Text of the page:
When diagnosing Internet connection issues (slow speed for example), an ISP technician may ask a user to connect their ISP-provided Ethernet cable directly to a device (typically a Windows PC) to run speed tests in the browser or pings, etc. (to rule out the possibility of the Router being the culprit).

What are the likely (realistic) as well as theoretical security implications in as far as getting access to the device / retrieving information from it (accessing files, etc.) under the following assumptions:

  • This is done for a short period of time ~ 30 minutes
  • The new network is identified as Public (in Windows UI)
  • Remote assistance is enabled
  • Windows built-in firewall is OFF, but third-party application-level firewall is enabled (restricts Internet access to apps).

And does this compromise saved passwords of network-mapped drives and locations (which are normally only accessible within LAN via the Router)?


If you only do that for a small time in order to test the connection, it should be fine; but it's better to use a spare PC with nothing important on it.

BTW, that "ISP-provided Ethernet cable" is definitely connected to a router somewhere, otherwise it would have no connectivity at all.

  • Thank you for your answer. Would ISP be able to sneakily access files on the computer in this scenario, provided default Windows settings for Public Network are enforced (File Sharing enabled, but no shares defined) and I did not specifically grant any access to things like remote assistance requests? – Fit Nerd Jan 17 at 18:05
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    No, by default you can't remotely access a Windows system if you don't have login credentials. It could be subject to an attack and that could be successful in some situations even if the system is properly configured, which is why systems are not routinely exposed on the Internet without protection. But a random PC connected for only half an hour of testing is very unlikely to be of interest to anyone. – Massimo Jan 17 at 18:24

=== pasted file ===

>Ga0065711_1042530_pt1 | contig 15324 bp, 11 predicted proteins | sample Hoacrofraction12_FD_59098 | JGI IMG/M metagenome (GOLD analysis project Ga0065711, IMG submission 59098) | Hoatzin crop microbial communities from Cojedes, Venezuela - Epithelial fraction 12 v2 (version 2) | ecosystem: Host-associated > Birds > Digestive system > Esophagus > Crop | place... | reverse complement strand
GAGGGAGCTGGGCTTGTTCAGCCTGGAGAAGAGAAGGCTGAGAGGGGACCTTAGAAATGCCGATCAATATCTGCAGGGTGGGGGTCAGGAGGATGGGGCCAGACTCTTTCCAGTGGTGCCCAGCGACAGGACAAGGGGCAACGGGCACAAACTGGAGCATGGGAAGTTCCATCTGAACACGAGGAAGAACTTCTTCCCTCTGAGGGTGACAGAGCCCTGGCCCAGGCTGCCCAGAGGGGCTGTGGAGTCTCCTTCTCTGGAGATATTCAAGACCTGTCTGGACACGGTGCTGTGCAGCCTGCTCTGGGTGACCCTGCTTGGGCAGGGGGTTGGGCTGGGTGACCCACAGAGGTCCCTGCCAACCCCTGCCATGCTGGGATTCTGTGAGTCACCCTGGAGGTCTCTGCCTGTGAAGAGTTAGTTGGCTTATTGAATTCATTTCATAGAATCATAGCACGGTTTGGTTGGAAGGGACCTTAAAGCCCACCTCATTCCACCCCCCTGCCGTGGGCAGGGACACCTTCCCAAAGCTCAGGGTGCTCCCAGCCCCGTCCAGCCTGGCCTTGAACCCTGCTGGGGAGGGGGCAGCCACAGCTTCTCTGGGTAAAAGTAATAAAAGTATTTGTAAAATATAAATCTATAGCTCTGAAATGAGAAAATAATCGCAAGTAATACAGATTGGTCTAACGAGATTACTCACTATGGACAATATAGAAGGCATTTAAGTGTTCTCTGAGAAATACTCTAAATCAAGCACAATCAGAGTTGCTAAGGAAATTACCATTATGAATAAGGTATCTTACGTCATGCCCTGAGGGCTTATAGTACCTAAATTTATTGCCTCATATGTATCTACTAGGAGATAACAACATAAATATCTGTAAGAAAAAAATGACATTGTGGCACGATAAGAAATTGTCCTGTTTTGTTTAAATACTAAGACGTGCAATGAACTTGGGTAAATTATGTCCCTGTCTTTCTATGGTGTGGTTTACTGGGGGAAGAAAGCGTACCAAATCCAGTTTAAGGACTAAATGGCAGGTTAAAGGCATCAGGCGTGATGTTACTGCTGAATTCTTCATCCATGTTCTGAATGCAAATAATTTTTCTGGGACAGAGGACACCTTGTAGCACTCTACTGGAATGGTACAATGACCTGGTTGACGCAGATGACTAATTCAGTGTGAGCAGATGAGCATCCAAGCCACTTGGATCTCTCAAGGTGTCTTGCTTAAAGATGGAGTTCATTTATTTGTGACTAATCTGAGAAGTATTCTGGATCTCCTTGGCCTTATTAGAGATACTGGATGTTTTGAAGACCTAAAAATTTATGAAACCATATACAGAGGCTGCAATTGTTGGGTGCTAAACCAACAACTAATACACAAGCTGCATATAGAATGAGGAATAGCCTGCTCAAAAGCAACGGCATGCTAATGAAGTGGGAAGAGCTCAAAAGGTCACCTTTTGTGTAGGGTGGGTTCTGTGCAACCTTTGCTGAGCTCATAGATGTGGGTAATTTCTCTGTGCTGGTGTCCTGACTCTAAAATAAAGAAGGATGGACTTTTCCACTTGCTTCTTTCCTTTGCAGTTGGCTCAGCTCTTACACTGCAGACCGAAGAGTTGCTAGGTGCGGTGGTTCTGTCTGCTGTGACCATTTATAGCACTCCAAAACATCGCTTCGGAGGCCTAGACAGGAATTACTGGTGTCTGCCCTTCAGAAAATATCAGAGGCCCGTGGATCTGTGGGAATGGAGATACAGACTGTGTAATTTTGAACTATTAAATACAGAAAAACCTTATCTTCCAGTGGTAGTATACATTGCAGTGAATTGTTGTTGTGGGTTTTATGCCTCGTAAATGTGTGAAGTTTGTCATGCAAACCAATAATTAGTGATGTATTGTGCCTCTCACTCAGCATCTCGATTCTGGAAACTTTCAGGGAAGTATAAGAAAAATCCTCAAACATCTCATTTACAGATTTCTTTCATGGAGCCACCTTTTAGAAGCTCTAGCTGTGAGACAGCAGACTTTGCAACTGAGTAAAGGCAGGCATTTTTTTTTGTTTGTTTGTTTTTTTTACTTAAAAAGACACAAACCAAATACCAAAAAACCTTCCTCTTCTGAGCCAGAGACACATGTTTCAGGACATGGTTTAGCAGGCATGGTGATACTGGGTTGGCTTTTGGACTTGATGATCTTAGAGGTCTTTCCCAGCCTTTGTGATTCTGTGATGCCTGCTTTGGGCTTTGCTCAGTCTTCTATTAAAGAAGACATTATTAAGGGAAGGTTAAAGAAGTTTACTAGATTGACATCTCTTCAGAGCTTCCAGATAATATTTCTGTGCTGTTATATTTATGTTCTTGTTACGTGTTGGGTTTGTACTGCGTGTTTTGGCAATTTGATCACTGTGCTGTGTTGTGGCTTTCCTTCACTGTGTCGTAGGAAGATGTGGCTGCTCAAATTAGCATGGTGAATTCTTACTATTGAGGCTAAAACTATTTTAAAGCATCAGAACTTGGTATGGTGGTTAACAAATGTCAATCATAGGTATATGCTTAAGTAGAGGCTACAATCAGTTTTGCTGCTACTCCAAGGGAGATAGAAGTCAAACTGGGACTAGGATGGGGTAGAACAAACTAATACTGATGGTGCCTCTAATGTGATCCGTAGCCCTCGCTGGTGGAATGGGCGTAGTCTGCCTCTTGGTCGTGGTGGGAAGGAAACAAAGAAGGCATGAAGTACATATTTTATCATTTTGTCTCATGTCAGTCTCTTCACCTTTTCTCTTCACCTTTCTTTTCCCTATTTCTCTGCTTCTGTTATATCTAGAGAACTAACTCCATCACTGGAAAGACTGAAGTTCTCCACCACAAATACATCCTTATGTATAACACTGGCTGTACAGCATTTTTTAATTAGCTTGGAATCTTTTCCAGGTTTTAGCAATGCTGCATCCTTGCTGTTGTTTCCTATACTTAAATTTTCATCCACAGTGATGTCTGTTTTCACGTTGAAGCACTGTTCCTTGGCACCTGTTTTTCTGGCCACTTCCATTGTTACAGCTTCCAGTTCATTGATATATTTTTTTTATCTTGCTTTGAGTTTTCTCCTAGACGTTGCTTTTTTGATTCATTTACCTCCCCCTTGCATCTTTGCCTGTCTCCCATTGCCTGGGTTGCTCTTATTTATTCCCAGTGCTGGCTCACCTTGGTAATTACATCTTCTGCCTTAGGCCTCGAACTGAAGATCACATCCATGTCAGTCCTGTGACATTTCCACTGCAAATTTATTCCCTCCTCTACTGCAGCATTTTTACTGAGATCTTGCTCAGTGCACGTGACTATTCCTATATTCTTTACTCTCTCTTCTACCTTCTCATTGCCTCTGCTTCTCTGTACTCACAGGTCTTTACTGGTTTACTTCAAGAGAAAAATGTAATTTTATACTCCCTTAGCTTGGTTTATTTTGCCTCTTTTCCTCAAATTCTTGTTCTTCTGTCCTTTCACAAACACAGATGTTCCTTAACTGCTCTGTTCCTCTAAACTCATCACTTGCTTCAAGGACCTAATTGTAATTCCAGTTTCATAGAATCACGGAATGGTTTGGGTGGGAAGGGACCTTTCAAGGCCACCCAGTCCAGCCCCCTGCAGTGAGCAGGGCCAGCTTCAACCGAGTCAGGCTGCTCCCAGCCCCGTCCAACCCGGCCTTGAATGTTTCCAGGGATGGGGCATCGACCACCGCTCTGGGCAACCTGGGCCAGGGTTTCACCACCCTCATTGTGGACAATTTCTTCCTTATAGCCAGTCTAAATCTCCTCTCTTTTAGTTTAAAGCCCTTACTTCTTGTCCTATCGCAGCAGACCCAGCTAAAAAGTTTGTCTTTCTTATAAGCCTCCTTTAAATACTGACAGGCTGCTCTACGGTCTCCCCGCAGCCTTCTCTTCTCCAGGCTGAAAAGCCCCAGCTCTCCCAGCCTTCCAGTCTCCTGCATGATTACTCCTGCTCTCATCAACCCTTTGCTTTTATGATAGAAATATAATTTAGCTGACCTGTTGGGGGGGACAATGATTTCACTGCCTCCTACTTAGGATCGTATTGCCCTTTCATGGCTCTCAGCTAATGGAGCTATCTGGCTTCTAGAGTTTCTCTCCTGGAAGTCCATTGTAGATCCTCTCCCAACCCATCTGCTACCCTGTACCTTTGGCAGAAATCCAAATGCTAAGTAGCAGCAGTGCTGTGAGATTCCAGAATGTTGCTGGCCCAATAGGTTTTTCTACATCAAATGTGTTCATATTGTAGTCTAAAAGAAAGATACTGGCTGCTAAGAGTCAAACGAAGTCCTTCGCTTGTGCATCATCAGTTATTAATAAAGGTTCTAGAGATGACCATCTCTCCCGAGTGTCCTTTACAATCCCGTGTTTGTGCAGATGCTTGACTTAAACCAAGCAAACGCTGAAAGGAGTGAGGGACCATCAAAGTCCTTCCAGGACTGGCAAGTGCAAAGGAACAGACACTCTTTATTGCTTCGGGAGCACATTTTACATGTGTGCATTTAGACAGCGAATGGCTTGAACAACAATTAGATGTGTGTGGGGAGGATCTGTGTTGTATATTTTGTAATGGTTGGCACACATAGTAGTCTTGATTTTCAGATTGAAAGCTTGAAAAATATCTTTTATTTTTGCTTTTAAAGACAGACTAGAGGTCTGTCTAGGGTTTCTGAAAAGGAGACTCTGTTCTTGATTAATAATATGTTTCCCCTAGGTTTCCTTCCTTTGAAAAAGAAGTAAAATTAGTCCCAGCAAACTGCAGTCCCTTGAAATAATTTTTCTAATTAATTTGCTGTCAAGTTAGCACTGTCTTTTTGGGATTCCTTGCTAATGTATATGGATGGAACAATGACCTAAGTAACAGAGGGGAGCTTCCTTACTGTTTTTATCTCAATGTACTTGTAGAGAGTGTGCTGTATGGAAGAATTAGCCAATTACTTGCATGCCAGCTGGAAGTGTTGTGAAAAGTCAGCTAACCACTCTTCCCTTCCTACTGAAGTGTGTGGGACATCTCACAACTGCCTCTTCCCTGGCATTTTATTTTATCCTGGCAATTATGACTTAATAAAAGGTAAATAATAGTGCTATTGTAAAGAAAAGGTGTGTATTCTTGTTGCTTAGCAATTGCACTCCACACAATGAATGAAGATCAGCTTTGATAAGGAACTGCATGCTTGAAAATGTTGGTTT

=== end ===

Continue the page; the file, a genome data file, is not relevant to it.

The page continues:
• Thank you for clarification. Would this affect network-mapped drives? That is if there are defined network-mapped drives on a windows system (with credentials), and then network changes (like in my example, instead of being connected to LAN via router, it is connected to ISP directly), would system try to reconnect those drives, thus exposing credentials (to ISP in this case)? – Fit Nerd Jan 17 at 19:11
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    The system will try to reconnect to network shares, but since it will not be able to find the server(s), this will fail well before a logon attempt can be made. Also, credentials are never exposed anyway on the network, only the destination server can receive them. – Massimo Jan 18 at 8:09
  • Thank you for the details. I have actually posted a more detailed question specifically on this issue: serverfault.com/questions/1050277/…, which if you are willing to provide an answer for the benefit of others in more depth, I would gladly accept. – Fit Nerd Jan 18 at 13:46

Keep in mind how the Internet is supposed to work:

  • every desktop and server gets a public, routable, IP address

And if you don't want someone connecting to services on your PC, then don't accept packets from subnets you don't want traffic from.

The issue, of course, is that some of your services running on the PC might have vulnerabilities (buffer overflows, faulty authentication, faulty authorization, etc)

So the brute-force answer is to firewall the PC.

  • you block people from the Internet compromising your server
  • and instead only allow people on your local network to compromise your server

Windows has a firewall itself - which is sufficient.
If you're paranoid, you can place another firewall in front of it.
And for the even more paranoid, they place a 3rd firewall in front of that.

tl;dr: Keep your firewall turned on

Bonus Chatter

NAT is not a security measure. Anyone thinking Network Address Translation provides security: they're doing it wrong.

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